some future time to re-enlist in the ranks of the armed defenders of their country, their resolution was not sufficient to resist the prospects cherished for months amid the suffering and monotony of the camps of returning to their homes and there temporarily enjoying their habitual comforts and pleasures. They had, too, for self-justification the plea that they had borne part of the burden and peril and that it was inequitable that numbers equally interested and capable, but only less bold or more prudent, should enjoy all the benefits without sharing in their trials and dangers. Our Army was in incipient disorganization, and on the eve of dissolution. The natural consequence ensued in a series of grave disaster. Reserve succeeded reserve. In the east, Roanoke Island, the key to the inland waters of North Carolina, was captured. We had to fall back from Manassas, abandon our defenses at Yorktown, and yield Norfolk with all the advantages of its contiguous navy-yard and dock. In the west, Forts Henry and Donelson fell, with the loss at the latter of the gallant force who had victoriously repelled till exhaustion disabled them to meet overwhelming numbers. All defenses on the Upper Mississippi had to be yielded or abandoned, and Nashville, the capital, and Memphis, the leading city, of Tennessee became the unresisting prey of the victors.
Finally, as the crowning stroke of adverse fortune, New Orleans, the commercial emporium of the South, with the forts that guarded the outlet of the great artery of trade in the West, after resistance so feeble as to arouse not lees of shame than indignation, passed into the occupancy of our foes. It was the darkest hour of our struggle, and with a people of less resolve and invincible spirit waging war against hosts avowing such malignant intents, it might well have caused discouragement and dismay. But to their honor be it said it only roused a more indomitable will and nerved to sterner struggles. I supreme effort of self-devotion and courage was recognized as necessary. The bill of conscription was passed and bravely accepted. Its first effect was to retain in the Army the soldiers whose terms of enlistment were just expiring. How great the sacrifice involved in the renewal of all their privations and dangers and the renunciation of their anticipated release and enjoyments may better be conceived than lees. Yet was there scarce a murmur of disappointment and disaffection, and not an instance, as far as known, of resistance or revolt. Scarce less meritorious was the action of the great body of the people who, with full realization of all to be encountered, yielded themselves or their dearest kindred to the call of their country's need.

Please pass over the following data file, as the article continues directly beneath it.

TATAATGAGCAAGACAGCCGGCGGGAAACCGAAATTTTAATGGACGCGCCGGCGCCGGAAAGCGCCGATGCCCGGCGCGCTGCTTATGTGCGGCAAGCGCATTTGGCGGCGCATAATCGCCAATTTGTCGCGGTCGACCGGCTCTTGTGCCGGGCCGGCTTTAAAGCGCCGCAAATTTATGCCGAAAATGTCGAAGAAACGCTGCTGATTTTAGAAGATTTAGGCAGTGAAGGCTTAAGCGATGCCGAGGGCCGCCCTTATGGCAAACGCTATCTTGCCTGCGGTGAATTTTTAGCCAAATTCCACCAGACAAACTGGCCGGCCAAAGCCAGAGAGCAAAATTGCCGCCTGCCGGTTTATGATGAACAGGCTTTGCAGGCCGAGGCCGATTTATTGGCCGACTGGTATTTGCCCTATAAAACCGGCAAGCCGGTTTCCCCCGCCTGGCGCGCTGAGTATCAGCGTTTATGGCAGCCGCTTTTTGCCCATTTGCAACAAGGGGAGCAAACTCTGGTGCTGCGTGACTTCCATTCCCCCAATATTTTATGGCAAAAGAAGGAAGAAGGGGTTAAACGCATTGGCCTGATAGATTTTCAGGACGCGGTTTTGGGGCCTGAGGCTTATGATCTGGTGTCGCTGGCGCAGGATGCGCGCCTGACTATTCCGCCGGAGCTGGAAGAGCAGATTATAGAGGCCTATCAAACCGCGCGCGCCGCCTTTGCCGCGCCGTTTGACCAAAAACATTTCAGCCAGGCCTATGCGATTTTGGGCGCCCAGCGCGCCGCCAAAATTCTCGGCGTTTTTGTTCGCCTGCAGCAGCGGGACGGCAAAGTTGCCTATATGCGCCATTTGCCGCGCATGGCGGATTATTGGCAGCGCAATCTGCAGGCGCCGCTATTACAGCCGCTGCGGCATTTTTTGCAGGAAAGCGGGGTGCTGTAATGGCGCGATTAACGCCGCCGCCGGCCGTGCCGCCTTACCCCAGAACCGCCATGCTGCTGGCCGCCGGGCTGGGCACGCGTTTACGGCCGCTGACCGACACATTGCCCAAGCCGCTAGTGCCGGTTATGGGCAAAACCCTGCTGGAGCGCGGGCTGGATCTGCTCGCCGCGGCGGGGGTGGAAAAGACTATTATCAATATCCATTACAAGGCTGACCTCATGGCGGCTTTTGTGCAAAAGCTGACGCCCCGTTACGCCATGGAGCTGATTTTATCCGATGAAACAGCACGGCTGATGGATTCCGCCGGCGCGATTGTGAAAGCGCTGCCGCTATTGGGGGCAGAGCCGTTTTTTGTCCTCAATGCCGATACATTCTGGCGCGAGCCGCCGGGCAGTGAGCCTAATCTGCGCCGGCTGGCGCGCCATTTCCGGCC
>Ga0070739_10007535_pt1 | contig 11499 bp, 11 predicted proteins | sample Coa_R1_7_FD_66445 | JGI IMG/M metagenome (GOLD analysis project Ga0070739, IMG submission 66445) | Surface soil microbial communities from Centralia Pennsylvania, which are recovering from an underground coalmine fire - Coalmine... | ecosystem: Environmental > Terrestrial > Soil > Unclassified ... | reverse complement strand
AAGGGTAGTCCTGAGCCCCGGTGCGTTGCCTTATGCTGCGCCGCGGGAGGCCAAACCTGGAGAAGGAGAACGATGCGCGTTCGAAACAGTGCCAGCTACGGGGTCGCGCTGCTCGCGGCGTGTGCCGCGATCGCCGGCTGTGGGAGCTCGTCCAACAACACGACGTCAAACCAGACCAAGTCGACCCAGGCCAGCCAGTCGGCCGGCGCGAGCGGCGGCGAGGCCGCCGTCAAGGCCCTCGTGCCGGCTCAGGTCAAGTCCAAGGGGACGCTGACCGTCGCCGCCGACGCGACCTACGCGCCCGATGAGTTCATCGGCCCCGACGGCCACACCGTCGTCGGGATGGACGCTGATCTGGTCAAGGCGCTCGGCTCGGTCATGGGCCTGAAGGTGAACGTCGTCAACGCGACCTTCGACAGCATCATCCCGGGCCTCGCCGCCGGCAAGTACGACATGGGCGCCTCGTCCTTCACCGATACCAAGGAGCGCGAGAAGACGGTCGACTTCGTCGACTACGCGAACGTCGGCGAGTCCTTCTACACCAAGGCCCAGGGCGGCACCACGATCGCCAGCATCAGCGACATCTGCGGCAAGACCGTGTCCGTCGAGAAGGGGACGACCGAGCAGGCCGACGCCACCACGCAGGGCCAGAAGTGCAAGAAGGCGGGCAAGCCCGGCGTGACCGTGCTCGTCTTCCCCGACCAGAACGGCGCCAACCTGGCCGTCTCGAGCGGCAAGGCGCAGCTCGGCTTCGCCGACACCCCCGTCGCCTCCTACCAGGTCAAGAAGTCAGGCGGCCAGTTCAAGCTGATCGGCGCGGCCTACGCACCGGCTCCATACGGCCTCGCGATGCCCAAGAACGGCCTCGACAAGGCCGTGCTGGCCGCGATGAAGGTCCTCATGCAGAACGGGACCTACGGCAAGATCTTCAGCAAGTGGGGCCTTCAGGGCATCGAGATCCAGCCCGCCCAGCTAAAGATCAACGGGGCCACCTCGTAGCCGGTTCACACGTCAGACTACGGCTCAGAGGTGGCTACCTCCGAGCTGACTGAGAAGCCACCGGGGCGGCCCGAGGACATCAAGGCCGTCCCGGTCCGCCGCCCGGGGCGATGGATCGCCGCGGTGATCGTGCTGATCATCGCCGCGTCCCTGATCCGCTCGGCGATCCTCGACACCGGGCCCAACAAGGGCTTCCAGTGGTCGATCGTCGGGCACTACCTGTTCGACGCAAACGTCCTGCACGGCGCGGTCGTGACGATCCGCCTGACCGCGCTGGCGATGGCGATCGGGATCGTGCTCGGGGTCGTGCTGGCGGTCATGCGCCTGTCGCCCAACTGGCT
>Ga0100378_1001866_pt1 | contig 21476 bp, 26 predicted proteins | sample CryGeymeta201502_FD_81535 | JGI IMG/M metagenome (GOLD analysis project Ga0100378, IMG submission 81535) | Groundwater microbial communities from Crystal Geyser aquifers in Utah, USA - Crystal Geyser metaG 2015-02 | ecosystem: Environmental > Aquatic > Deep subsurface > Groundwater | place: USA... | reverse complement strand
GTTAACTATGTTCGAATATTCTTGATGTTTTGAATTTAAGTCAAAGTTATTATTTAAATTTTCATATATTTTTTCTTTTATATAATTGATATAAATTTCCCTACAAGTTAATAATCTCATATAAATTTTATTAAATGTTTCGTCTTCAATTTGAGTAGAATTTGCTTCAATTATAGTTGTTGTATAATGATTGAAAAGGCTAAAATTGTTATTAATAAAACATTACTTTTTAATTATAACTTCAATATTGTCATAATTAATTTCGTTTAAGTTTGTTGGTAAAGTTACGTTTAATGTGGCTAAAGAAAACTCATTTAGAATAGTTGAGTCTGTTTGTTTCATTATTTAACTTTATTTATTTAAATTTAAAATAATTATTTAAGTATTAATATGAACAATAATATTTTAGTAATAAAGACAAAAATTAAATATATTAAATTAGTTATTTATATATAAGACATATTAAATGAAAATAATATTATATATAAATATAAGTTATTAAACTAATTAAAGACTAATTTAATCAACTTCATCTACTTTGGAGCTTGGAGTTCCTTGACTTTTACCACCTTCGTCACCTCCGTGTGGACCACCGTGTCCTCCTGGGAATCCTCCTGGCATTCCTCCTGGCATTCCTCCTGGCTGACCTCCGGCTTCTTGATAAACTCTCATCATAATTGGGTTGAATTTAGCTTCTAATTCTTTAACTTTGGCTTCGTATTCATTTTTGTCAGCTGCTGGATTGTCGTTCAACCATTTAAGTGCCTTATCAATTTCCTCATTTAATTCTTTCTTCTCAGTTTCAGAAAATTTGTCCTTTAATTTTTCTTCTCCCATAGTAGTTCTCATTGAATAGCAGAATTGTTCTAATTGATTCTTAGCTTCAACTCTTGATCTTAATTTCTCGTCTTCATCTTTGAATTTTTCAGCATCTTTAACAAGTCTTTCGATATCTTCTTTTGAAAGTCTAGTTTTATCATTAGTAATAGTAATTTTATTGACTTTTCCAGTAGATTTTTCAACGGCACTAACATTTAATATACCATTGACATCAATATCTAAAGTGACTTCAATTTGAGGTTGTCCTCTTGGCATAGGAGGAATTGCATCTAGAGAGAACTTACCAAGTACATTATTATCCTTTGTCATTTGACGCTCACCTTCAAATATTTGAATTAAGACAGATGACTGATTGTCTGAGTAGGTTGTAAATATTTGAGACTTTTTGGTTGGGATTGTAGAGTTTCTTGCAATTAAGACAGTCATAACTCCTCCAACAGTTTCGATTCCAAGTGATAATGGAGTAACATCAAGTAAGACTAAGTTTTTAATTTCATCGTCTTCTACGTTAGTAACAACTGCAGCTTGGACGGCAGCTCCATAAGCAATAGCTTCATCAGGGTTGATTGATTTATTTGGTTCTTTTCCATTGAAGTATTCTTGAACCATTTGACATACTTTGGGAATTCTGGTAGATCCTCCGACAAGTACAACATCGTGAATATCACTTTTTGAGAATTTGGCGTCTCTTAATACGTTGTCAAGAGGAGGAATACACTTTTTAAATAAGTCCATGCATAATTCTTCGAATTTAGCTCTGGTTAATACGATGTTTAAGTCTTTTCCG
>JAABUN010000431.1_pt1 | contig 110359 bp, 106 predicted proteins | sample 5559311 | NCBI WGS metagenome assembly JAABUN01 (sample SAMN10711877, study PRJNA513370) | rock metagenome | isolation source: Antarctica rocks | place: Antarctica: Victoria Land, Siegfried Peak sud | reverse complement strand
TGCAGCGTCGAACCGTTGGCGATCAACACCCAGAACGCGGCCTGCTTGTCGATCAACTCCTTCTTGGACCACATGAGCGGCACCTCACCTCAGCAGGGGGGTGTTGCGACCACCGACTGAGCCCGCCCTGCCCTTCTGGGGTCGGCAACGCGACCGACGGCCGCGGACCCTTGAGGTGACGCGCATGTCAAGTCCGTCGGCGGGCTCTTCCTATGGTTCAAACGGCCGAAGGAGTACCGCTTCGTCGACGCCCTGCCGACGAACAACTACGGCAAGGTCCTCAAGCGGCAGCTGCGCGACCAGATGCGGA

The results worthily rewarded such sacrifices. The Army was speedily reorganized and recruited, and with sterner sense of the task and renewed hope it prepared to meet the explant foe. The rapidly concentration of the armies of General Sidney Johnston and General Beauregard, in the west, enabled them, with some approximation to equality of force, to strike a decisive blow and to win the brilliant victory of Shiloh, where the enemy was only saved from utter destruction by the hasty arrival of re-enforcement too numerous to be more than successfully repelled. In the east the happy boldness of General Magruder at Yorktown stayed at a critical time the advance of the grand Federal army destined for the capture of our Capital until our forces, rescued by the consummate strategy of General J. E. Johnston from the presence of enveloping armies, could arrive to the rescue. Signal checks given in partial battles at Williamsburg and